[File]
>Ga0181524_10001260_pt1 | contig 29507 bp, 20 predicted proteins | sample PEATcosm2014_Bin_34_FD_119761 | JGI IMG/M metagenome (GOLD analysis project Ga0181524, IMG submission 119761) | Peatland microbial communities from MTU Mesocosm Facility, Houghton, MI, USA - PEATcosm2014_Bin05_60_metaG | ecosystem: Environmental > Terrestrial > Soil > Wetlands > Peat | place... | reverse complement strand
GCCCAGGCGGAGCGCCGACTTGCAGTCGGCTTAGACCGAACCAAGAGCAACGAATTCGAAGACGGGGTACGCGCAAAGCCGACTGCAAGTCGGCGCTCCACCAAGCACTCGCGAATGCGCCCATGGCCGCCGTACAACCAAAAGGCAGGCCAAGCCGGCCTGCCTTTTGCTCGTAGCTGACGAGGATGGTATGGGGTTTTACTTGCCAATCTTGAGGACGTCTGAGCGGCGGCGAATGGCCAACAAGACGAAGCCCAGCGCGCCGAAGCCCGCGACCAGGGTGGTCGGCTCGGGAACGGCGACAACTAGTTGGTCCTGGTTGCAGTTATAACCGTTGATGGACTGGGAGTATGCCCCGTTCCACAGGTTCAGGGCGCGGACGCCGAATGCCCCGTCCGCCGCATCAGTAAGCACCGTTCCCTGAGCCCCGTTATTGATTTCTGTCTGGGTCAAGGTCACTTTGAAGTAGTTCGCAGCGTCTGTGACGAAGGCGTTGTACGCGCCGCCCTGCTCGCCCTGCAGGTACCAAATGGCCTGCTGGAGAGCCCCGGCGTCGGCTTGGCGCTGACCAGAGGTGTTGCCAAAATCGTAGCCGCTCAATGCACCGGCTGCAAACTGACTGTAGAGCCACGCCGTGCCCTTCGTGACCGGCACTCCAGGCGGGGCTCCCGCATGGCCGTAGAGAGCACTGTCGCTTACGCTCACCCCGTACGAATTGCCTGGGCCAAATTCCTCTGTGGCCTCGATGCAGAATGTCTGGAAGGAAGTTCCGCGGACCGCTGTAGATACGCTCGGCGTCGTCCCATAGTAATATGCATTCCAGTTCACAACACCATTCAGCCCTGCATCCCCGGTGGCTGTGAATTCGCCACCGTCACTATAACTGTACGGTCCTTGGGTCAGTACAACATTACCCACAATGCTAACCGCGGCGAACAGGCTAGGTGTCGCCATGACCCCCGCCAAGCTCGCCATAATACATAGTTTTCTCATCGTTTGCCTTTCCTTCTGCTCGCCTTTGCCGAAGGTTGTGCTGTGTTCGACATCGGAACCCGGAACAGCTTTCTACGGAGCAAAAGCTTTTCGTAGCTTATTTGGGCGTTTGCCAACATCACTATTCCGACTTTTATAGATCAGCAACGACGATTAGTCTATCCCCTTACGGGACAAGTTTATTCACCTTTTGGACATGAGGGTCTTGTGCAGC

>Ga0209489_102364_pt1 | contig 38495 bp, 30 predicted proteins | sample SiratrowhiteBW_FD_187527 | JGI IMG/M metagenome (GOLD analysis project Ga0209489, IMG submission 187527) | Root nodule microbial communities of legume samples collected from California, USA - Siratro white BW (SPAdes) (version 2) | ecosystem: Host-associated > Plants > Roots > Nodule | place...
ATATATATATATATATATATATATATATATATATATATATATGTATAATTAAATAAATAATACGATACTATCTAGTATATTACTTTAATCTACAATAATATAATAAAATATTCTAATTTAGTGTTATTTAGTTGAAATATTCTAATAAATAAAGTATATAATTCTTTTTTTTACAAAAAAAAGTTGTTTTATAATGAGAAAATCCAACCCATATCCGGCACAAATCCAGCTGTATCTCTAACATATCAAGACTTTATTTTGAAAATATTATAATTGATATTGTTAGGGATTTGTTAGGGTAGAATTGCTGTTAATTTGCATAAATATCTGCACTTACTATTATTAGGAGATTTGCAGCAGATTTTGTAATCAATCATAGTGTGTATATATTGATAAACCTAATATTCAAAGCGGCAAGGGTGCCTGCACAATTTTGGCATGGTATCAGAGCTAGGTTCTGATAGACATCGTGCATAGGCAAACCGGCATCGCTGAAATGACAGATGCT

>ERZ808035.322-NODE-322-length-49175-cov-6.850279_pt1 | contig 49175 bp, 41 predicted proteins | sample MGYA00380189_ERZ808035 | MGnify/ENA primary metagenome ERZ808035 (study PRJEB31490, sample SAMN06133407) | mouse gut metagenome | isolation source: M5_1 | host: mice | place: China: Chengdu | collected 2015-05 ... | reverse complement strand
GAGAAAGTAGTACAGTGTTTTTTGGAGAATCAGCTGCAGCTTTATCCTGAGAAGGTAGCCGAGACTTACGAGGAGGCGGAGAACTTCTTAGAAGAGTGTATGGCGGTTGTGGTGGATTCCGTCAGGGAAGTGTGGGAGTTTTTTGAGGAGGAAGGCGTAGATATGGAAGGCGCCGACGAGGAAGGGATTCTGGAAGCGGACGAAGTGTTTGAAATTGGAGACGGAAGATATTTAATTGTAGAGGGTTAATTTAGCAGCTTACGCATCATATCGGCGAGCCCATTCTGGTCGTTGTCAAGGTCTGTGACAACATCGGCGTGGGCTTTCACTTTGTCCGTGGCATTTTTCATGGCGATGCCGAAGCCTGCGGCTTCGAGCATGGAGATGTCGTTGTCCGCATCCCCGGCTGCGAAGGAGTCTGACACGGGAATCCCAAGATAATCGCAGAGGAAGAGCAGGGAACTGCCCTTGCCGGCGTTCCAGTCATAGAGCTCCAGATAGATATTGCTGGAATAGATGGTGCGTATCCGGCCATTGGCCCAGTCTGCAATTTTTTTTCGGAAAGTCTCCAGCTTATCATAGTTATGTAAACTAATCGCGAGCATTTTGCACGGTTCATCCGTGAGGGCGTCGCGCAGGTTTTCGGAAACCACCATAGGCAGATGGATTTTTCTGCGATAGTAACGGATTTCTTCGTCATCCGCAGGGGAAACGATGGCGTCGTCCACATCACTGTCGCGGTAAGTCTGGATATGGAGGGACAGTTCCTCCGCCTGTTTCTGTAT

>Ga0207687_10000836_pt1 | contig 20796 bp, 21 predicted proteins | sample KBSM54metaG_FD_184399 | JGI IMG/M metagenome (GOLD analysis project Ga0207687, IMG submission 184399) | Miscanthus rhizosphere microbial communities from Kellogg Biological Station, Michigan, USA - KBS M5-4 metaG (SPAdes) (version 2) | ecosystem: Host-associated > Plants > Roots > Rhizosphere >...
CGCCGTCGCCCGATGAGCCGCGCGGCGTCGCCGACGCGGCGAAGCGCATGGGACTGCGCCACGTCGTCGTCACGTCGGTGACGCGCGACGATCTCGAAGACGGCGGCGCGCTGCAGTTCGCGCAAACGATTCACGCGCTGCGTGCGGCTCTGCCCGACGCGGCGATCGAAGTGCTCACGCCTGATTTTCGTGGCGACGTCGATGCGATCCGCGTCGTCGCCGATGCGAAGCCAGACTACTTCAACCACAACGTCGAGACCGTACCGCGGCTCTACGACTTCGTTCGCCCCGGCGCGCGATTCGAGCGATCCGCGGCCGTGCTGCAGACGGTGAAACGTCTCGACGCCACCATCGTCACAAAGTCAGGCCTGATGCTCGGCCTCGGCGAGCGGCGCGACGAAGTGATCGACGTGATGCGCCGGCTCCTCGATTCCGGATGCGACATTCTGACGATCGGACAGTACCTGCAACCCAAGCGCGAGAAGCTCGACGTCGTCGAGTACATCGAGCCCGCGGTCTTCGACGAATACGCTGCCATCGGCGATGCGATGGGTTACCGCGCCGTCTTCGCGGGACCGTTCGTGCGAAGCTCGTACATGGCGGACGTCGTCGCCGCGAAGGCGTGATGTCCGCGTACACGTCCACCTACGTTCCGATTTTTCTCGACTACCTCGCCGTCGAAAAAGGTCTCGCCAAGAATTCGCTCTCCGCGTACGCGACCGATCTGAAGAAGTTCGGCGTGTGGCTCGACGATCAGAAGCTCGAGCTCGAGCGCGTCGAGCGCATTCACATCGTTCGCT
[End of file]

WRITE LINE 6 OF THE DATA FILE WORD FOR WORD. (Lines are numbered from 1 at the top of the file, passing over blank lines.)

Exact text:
GAGAAAGTAGTACAGTGTTTTTTGGAGAATCAGCTGCAGCTTTATCCTGAGAAGGTAGCCGAGACTTACGAGGAGGCGGAGAACTTCTTAGAAGAGTGTATGGCGGTTGTGGTGGATTCCGTCAGGGAAGTGTGGGAGTTTTTTGAGGAGGAAGGCGTAGATATGGAAGGCGCCGACGAGGAAGGGATTCTGGAAGCGGACGAAGTGTTTGAAATTGGAGACGGAAGATATTTAATTGTAGAGGGTTAATTTAGCAGCTTACGCATCATATCGGCGAGCCCATTCTGGTCGTTGTCAAGGTCTGTGACAACATCGGCGTGGGCTTTCACTTTGTCCGTGGCATTTTTCATGGCGATGCCGAAGCCTGCGGCTTCGAGCATGGAGATGTCGTTGTCCGCATCCCCGGCTGCGAAGGAGTCTGACACGGGAATCCCAAGATAATCGCAGAGGAAGAGCAGGGAACTGCCCTTGCCGGCGTTCCAGTCATAGAGCTCCAGATAGATATTGCTGGAATAGATGGTGCGTATCCGGCCATTGGCCCAGTCTGCAATTTTTTTTCGGAAAGTCTCCAGCTTATCATAGTTATGTAAACTAATCGCGAGCATTTTGCACGGTTCATCCGTGAGGGCGTCGCGCAGGTTTTCGGAAACCACCATAGGCAGATGGATTTTTCTGCGATAGTAACGGATTTCTTCGTCATCCGCAGGGGAAACGATGGCGTCGTCCACATCACTGTCGCGGTAAGTCTGGATATGGAGGGACAGTTCCTCCGCCTGTTTCTGTAT